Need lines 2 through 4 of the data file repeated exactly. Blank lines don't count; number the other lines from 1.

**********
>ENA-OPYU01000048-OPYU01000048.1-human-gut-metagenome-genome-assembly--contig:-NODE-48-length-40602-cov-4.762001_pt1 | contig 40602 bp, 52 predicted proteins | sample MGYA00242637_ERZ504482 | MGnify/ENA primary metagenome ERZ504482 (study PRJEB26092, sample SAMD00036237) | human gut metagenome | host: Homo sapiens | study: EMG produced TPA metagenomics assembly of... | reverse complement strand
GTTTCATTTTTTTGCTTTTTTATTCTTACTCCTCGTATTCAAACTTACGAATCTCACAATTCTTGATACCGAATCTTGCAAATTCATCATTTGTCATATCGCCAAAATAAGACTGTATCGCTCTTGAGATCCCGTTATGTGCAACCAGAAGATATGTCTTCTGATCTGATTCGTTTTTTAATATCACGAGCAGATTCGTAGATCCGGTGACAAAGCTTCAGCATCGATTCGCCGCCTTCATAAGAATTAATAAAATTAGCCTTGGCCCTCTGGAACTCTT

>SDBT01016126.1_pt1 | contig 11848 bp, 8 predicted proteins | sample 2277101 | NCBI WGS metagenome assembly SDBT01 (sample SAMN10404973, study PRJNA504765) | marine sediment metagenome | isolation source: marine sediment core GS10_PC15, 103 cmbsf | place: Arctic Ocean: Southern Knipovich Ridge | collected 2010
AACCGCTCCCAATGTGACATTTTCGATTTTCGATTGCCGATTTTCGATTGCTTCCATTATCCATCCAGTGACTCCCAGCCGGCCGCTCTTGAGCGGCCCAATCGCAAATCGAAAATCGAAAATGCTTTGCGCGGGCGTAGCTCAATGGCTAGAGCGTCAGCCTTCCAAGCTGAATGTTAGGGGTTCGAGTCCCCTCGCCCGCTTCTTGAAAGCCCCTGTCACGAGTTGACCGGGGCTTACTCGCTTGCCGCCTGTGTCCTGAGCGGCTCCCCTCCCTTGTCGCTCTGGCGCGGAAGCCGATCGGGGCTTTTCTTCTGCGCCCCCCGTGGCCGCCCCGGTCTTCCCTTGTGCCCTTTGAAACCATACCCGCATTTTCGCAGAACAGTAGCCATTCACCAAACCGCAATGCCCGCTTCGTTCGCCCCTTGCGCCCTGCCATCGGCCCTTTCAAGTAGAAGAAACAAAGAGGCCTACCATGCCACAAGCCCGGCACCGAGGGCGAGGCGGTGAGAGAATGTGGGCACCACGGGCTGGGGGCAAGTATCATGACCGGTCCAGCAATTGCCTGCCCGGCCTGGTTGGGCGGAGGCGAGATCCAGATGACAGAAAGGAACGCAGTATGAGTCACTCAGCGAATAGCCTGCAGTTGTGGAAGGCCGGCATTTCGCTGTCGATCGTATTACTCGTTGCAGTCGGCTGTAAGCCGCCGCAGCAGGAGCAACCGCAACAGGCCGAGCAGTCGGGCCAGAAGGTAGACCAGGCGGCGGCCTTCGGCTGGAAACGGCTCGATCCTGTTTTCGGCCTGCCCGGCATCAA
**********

GTTTCATTTTTTTGCTTTTTTATTCTTACTCCTCGTATTCAAACTTACGAATCTCACAATTCTTGATACCGAATCTTGCAAATTCATCATTTGTCATATCGCCAAAATAAGACTGTATCGCTCTTGAGATCCCGTTATGTGCAACCAGAAGATATGTCTTCTGATCTGATTCGTTTTTTAATATCACGAGCAGATTCGTAGATCCGGTGACAAAGCTTCAGCATCGATTCGCCGCCTTCATAAGAATTAATAAAATTAGCCTTGGCCCTCTGGAACTCTT

>SDBT01016126.1_pt1 | contig 11848 bp, 8 predicted proteins | sample 2277101 | NCBI WGS metagenome assembly SDBT01 (sample SAMN10404973, study PRJNA504765) | marine sediment metagenome | isolation source: marine sediment core GS10_PC15, 103 cmbsf | place: Arctic Ocean: Southern Knipovich Ridge | collected 2010
AACCGCTCCCAATGTGACATTTTCGATTTTCGATTGCCGATTTTCGATTGCTTCCATTATCCATCCAGTGACTCCCAGCCGGCCGCTCTTGAGCGGCCCAATCGCAAATCGAAAATCGAAAATGCTTTGCGCGGGCGTAGCTCAATGGCTAGAGCGTCAGCCTTCCAAGCTGAATGTTAGGGGTTCGAGTCCCCTCGCCCGCTTCTTGAAAGCCCCTGTCACGAGTTGACCGGGGCTTACTCGCTTGCCGCCTGTGTCCTGAGCGGCTCCCCTCCCTTGTCGCTCTGGCGCGGAAGCCGATCGGGGCTTTTCTTCTGCGCCCCCCGTGGCCGCCCCGGTCTTCCCTTGTGCCCTTTGAAACCATACCCGCATTTTCGCAGAACAGTAGCCATTCACCAAACCGCAATGCCCGCTTCGTTCGCCCCTTGCGCCCTGCCATCGGCCCTTTCAAGTAGAAGAAACAAAGAGGCCTACCATGCCACAAGCCCGGCACCGAGGGCGAGGCGGTGAGAGAATGTGGGCACCACGGGCTGGGGGCAAGTATCATGACCGGTCCAGCAATTGCCTGCCCGGCCTGGTTGGGCGGAGGCGAGATCCAGATGACAGAAAGGAACGCAGTATGAGTCACTCAGCGAATAGCCTGCAGTTGTGGAAGGCCGGCATTTCGCTGTCGATCGTATTACTCGTTGCAGTCGGCTGTAAGCCGCCGCAGCAGGAGCAACCGCAACAGGCCGAGCAGTCGGGCCAGAAGGTAGACCAGGCGGCGGCCTTCGGCTGGAAACGGCTCGATCCTGTTTTCGGCCTGCCCGGCATCAA